I thought it was perfectly fitting that I was asked to write a blog entry on “Healthy Decision Making” given how I sometimes struggle with making decisions!

In looking back on my big life decisions, the majority of them have been thoughtful and reflective in nature. My process is arduous by many people’s standards because I feel compelled to do my due diligence. I usually consult with people to get their opinions about what I ought to do, conduct a cost-benefit analysis, do a risk assessment, and evaluate whether it is a decision that is opportunity-driven or if the decision is driving an opportunity for me.

Once I make my decision, I review it and let it sit for a while, making sure it resonates and is aligned with my core values.  Then, I ask myself if I think I will have any regrets about my decision.  Once the final decision is made, I jump in whole heartedly with gusto and enthusiasm! Why? Because I know I’ve made an informed decision and in my world, that is a healthy way to make a decision.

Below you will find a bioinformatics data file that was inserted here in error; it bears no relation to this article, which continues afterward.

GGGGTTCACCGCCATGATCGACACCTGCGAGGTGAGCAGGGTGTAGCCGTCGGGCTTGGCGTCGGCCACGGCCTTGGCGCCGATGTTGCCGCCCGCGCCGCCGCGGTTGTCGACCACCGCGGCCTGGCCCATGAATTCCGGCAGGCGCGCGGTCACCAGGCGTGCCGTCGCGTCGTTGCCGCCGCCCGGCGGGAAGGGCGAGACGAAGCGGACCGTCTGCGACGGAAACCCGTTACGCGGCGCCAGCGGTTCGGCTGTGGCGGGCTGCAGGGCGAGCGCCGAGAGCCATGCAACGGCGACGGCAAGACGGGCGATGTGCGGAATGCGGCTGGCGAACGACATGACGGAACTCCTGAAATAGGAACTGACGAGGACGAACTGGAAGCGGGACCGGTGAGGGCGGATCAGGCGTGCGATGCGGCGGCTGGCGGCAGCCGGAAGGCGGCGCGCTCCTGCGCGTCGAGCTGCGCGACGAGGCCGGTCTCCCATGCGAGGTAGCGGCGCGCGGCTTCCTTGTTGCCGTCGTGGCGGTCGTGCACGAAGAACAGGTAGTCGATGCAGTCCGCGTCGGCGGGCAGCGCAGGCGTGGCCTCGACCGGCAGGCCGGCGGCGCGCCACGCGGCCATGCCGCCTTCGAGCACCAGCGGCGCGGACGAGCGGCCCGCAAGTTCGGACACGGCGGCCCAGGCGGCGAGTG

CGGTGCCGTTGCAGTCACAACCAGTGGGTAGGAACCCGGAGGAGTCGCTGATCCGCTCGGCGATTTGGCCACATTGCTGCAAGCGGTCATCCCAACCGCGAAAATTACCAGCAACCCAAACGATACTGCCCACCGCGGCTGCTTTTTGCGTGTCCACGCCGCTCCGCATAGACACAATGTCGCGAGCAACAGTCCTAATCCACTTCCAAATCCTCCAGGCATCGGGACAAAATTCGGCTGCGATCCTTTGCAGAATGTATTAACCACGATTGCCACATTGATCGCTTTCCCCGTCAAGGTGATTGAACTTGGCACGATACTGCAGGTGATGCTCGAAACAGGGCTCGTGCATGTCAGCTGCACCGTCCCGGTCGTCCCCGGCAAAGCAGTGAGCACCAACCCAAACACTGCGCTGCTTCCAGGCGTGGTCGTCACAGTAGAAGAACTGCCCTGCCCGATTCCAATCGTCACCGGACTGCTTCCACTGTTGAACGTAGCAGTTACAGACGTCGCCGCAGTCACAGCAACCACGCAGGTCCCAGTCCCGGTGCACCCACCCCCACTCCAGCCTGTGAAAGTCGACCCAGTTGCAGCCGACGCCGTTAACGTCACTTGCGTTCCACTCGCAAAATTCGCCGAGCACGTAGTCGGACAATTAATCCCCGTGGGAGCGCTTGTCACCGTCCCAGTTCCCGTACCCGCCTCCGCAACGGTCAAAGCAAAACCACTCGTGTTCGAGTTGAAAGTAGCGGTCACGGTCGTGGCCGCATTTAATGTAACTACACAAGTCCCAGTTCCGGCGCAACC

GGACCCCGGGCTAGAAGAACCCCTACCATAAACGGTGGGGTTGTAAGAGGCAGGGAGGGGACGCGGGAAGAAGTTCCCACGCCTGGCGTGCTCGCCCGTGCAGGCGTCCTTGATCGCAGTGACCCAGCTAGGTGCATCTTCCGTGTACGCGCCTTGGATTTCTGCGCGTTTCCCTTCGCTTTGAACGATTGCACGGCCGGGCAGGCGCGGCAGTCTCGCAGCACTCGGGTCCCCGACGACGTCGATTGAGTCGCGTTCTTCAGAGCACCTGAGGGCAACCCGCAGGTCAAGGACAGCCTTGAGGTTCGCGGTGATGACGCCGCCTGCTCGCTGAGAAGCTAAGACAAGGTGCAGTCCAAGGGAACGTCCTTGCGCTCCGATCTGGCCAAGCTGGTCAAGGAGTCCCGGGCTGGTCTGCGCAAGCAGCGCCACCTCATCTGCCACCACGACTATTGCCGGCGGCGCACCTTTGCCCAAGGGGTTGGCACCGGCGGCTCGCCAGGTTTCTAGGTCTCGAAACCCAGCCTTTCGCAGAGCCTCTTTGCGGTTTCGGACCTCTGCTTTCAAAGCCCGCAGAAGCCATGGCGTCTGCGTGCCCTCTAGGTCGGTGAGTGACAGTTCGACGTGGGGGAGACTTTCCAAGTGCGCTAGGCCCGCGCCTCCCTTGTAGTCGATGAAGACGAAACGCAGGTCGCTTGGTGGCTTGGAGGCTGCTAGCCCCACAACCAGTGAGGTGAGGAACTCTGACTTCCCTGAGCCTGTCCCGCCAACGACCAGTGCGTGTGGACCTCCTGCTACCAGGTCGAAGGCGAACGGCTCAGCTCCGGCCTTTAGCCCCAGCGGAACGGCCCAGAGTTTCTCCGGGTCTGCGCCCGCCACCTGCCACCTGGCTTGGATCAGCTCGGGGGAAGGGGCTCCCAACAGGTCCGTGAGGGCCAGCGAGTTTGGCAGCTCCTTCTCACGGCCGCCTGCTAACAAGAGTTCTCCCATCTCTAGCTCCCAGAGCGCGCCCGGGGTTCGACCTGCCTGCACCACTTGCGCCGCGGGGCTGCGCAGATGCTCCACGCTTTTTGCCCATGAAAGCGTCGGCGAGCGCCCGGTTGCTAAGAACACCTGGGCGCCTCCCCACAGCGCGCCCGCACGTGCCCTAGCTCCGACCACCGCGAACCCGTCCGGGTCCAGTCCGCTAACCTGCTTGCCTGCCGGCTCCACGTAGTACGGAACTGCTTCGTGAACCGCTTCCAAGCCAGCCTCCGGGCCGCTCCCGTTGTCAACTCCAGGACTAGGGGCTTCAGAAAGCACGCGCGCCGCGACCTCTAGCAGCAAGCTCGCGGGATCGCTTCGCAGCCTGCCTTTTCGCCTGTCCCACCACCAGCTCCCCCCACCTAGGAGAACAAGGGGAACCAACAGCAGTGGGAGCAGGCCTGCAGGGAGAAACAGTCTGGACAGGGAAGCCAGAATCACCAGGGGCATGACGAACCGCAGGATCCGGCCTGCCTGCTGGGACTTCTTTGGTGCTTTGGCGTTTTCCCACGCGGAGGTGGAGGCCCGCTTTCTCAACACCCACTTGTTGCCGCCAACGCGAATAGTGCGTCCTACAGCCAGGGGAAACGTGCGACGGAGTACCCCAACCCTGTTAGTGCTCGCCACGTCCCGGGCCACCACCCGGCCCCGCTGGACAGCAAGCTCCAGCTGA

As hard as it can be at times to make decisions about my personal well-being, it can be even harder when making decisions in a work setting.  There are so many additional considerations: who has the authority to make the decision, does every person’s vote carry the same weight, what is the decision-making process, and who is ultimately accountable for the outcome of the decision?

As an organizational development consultant, when I work with compromised teams it’s not unusual for “decision making” to be identified as an area of concern. Often times it is because there is a great deal of ambiguity around the decision-making process itself. People generally want to have a “voice” in this process. They want their opinion to be taken into consideration. It’s important for employees to have a venue for providing input. Even if a person’s idea or suggestion isn’t implemented, they can take comfort in the fact that an “informed” decision was made because they had the opportunity to provide input and information from their perspective and experience.

So, when it comes to healthy decision making in your work environment, check to see if the decision-making process is clear. Identify who has the authority and accountability to make specific decisions. Not every decision is best suited by coming to consensus or a majority vote. Be clear on what the appropriate venue is for specific decisions. Gather the relevant information so that you can consider the impact on the team and the work environment.

At the end of the day, if you’ve done your due diligence, you can rest assured that you’ve made an informed decision. From my perspective, that’s the healthiest way to make a decision – you can always decide if you need to recalibrate your decision at some point later on!

Marcia Kent, MA
President, BizPsych